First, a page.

« Reply #70 on: September 13, 2018, 09:43:46 AM »
If you google "define pie" this is what comes up

Quote
pie1
pī/Submit
noun
a baked dish of fruit, or meat and vegetables, typically with a top and base of pastry.
synonyms:   pastry, tart, turnover
"the enticing aroma of fresh-baked pies"
US
a pizza
.

Offline gebobs

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Re: What's wrong with those pizzas? (Images)
« Reply #71 on: September 13, 2018, 09:48:29 AM »
Off topic but most pizza shops seam to sell them now and it fits in with regional food. Buffalo wings, what do you call them in Buffalo? More and more I see them called "hot wings" here in Atlanta. Did you know they eat more of them here than there? I bet different regions have their own way of making these too and we could argue if they are "true buffalo wings" or not.  To me original would be Franks red hot, butter, pinch of cayenne pepper over fried non breaded wings.

I'm in East Cobb so I'm familiar with the term hot wings. In Buffalo, they're just wings.

Quote
Hooters breads theirs so is it still a buffalo wing?

Gawd no. ;-)

Quote
I bet you cant get Lemon Pepper Wet,

Now everyone has them down here because of this scene from ATL but JR Crickets the originator still makes them the best, they changed the name to Lemon Pepper wet because of the scene but they have had them for years.  First they lemon pepper them then smoother them in original sauce.

I've never heard of that joint. Any good? Sounds delish.
« Last Edit: September 13, 2018, 10:00:06 AM by gebobs »

Offline The Latinist

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Re: What's wrong with those pizzas? (Images)
« Reply #72 on: September 13, 2018, 10:02:00 AM »
Well, first, no; French actually does make a distinction between the animal and the meat. We don't eat "vache" ("cow") or taureau ("ox" or "steer"), we eat "bœuf" ("beef"), to use your example. But that's not really related to this discussion.

My apologies; I had it backward. It was in English before the Norman conquest that no distinction was made.

Quote
The point is that "tart" and "pie" are synonymous in English unless you make weirdly arbitrary distinctions between upper crust and no upper crust, which goes against common usage everywhere in the English speaking world (except in arth's house and maybe parts of Oz?). Which is probably because of etymology (i.e. the French provenance, in this case) or maybe (and this answer is simple and makes more sense to me) just because the conventions in European baking terminology are French.

It's not true, though, that it goes against the common usage, at least not in the United States. The use of 'tart', at least, is, in fact, almost always restricted to pastries without a top crust. The restriction of 'pie' to items with a top crust may be changing, but I have never in my 40 years heard a pastry with a top crust referred to as a tart.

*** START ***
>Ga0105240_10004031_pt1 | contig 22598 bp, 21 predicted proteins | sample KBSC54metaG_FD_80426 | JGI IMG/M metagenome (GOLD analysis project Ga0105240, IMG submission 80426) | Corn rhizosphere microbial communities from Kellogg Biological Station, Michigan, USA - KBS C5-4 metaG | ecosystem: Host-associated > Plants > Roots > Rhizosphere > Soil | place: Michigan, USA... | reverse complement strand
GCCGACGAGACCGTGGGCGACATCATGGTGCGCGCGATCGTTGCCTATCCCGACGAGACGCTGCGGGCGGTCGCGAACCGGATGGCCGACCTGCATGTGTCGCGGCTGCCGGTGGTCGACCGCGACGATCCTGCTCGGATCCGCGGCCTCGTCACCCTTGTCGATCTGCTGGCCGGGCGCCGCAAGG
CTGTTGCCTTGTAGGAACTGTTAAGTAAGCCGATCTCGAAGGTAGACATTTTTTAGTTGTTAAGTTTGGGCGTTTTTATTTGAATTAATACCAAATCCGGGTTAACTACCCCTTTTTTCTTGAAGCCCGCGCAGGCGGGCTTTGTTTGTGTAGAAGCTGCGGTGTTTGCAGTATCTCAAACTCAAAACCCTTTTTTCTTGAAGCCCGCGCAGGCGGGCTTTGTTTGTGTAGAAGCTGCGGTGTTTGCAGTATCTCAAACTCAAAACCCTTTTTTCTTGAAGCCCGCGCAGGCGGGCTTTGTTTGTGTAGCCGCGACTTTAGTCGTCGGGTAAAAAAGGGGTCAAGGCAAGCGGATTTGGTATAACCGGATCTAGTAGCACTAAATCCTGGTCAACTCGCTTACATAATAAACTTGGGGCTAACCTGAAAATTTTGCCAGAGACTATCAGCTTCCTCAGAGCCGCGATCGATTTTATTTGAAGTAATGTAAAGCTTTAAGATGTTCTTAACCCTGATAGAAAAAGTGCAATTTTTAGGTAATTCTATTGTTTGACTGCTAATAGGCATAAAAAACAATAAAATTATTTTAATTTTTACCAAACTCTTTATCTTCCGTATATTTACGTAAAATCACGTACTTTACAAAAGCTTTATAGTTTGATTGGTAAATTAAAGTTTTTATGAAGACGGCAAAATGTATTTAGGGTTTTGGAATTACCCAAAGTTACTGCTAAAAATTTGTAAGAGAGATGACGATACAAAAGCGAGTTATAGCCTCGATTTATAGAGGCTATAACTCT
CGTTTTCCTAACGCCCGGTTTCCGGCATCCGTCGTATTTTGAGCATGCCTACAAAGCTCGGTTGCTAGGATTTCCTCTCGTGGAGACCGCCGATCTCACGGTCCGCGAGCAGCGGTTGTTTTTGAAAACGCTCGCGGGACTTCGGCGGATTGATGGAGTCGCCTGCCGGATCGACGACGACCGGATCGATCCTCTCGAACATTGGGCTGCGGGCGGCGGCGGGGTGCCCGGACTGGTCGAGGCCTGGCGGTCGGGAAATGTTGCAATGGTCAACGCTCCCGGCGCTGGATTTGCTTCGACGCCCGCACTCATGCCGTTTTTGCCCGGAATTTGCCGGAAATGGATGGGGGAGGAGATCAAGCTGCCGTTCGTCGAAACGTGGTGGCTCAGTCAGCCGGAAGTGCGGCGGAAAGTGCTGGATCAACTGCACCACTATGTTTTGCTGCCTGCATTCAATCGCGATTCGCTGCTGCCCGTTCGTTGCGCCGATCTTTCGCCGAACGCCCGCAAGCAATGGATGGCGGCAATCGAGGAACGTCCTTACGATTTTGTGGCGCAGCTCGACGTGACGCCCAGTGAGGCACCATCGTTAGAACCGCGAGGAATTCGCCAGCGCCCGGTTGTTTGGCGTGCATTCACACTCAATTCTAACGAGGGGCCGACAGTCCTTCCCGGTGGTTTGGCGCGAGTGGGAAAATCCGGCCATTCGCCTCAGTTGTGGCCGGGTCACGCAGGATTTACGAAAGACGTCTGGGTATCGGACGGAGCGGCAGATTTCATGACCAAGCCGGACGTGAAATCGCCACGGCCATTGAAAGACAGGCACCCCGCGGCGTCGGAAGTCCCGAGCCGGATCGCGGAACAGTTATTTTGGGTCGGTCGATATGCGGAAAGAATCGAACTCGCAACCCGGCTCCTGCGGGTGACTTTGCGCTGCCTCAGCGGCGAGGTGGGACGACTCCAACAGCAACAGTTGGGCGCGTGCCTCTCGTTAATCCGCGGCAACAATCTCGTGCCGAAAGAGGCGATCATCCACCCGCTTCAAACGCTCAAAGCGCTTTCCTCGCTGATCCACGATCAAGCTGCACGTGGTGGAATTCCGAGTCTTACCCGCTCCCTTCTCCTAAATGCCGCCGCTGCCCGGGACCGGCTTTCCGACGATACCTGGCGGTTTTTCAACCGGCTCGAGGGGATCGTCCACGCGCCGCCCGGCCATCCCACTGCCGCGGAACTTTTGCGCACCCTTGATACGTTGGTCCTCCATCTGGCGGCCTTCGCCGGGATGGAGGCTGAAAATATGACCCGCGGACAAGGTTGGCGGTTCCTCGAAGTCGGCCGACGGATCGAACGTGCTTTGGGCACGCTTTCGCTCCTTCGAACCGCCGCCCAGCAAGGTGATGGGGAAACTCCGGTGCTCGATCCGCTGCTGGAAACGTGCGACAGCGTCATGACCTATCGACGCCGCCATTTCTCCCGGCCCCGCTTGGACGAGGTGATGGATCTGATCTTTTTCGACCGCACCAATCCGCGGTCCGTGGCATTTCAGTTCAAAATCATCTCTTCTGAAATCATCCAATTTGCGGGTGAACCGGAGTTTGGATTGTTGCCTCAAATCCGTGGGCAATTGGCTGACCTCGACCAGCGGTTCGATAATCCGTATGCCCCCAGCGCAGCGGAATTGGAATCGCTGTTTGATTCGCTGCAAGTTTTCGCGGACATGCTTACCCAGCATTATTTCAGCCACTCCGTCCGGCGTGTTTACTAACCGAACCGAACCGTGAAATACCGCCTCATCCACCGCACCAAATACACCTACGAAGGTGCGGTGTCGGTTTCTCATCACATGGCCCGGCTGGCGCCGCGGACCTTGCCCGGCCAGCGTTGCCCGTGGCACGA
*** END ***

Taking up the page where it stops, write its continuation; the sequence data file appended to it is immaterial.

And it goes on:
And, of course, Art was at pains this time to say that he was expressing his own usage preference, which makes any attempt to accuse him of pedantic prescriptivism rather pointless...especially when one's basis for the claim is a tenuous etymological one.
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Offline gebobs

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Re: What's wrong with those pizzas? (Images)
« Reply #73 on: September 13, 2018, 10:49:53 AM »
Dean Martin is not wrong, Pizza is pie  :P


Dino was half drunk most the time. And didn't write the song anyway.

Jack Brooks, the fifth most famous Liverpudlian lyricist just behind Sir Richard Starkey, wrote it. He didn't know a thing about pizza. In fact, I have it on good authority that he never even visited Napoli. I think he just made the whole damn thing up!
« Last Edit: September 13, 2018, 11:03:06 AM by gebobs »

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Re: What's wrong with those pizzas? (Images)
« Reply #74 on: September 13, 2018, 10:56:51 AM »
Well, first, no; French actually does make a distinction between the animal and the meat. We don't eat "vache" ("cow") or taureau ("ox" or "steer"), we eat "bœuf" ("beef"), to use your example. But that's not really related to this discussion.

My apologies; I had it backward. It was in English before the Norman conquest that no distinction was made.

Quote
The point is that "tart" and "pie" are synonymous in English unless you make weirdly arbitrary distinctions between upper crust and no upper crust, which goes against common usage everywhere in the English speaking world (except in arth's house and maybe parts of Oz?). Which is probably because of etymology (i.e. the French provenance, in this case) or maybe (and this answer is simple and makes more sense to me) just because the conventions in European baking terminology are French.

It's not true, though, that it goes against the common usage, at least not in the United States. The use of 'tart', at least, is, in fact, almost always restricted to pastries without a top crust. The restriction of 'pie' to items with a top crust may be changing, but I have never in my 40 years heard a pastry with a top crust referred to as a tart.

And, of course, Art was at pains this time to say that he was expressing his own usage preference, which makes any attempt to accuse him of pedantic prescriptivism rather pointless...especially when one's basis for the claim is a tenuous etymological one.
I don't think the etymological link is tenuous. The word tart is directly from French. It describes the same object or class thereof. It comes from the same baking tradition.

Sure, there is such a thing as a tart. But the distinction cannot be the top crust. There are plenty of pies without a top crust, as demonstrated above, which are not called tarts. So I am still waiting for this distinction to be elucidated.

It was made clear that arth was just expressing a personal preference, not a general prescription. I don't agree with it, for reasons of keylime pie.